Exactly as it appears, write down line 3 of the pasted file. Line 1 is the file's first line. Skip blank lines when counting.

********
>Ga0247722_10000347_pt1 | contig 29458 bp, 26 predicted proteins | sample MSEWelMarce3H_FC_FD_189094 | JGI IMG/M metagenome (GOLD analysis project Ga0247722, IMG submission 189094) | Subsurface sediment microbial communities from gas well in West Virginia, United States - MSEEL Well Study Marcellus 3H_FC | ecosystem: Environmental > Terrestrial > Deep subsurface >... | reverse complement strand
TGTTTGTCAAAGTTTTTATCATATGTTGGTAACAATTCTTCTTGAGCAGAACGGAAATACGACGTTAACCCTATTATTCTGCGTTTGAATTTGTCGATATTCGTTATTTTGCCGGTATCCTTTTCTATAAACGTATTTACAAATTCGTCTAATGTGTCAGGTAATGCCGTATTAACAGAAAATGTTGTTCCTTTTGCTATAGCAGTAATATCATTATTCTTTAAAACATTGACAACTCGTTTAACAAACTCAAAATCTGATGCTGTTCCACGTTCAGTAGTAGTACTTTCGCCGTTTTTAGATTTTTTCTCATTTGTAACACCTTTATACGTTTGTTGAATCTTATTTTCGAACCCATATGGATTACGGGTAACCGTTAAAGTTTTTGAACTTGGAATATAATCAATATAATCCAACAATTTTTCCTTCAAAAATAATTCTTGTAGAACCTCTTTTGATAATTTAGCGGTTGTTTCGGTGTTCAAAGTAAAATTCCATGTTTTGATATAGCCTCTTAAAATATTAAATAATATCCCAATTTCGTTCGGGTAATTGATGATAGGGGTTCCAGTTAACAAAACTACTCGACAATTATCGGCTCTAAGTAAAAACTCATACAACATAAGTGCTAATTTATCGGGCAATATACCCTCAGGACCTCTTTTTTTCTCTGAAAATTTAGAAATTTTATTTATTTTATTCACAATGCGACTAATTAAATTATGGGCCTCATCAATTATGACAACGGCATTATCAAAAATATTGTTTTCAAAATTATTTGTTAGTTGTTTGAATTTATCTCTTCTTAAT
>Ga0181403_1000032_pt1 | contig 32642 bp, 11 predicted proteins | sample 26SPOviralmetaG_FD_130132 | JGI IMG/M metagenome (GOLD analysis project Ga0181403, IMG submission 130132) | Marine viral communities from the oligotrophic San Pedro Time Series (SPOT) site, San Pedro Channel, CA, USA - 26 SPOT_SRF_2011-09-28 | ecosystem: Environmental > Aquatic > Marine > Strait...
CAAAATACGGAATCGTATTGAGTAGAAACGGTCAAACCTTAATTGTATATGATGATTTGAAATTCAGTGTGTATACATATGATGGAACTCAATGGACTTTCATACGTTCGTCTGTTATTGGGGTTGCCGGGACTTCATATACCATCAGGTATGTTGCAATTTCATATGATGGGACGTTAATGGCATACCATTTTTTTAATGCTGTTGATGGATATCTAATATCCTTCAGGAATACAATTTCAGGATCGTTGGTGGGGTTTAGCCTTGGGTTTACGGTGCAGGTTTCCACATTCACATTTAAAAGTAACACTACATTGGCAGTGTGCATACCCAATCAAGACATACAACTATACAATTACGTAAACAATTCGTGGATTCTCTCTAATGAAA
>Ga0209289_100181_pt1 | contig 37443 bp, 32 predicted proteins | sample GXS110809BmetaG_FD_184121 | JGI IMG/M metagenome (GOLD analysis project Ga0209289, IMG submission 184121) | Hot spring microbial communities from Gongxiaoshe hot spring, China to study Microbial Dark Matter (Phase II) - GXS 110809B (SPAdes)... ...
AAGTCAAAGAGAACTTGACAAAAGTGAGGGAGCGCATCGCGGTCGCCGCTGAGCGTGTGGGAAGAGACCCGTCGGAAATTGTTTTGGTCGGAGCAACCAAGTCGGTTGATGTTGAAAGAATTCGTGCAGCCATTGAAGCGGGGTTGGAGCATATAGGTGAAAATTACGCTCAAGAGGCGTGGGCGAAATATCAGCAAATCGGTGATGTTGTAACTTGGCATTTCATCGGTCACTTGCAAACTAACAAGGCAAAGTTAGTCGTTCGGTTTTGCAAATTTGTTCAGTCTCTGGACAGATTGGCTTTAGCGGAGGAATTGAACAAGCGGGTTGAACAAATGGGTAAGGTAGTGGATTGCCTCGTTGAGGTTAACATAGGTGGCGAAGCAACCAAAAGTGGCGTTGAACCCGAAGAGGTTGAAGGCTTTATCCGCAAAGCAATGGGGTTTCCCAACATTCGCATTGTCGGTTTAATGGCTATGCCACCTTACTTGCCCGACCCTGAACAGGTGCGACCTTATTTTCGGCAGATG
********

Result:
>Ga0181403_1000032_pt1 | contig 32642 bp, 11 predicted proteins | sample 26SPOviralmetaG_FD_130132 | JGI IMG/M metagenome (GOLD analysis project Ga0181403, IMG submission 130132) | Marine viral communities from the oligotrophic San Pedro Time Series (SPOT) site, San Pedro Channel, CA, USA - 26 SPOT_SRF_2011-09-28 | ecosystem: Environmental > Aquatic > Marine > Strait...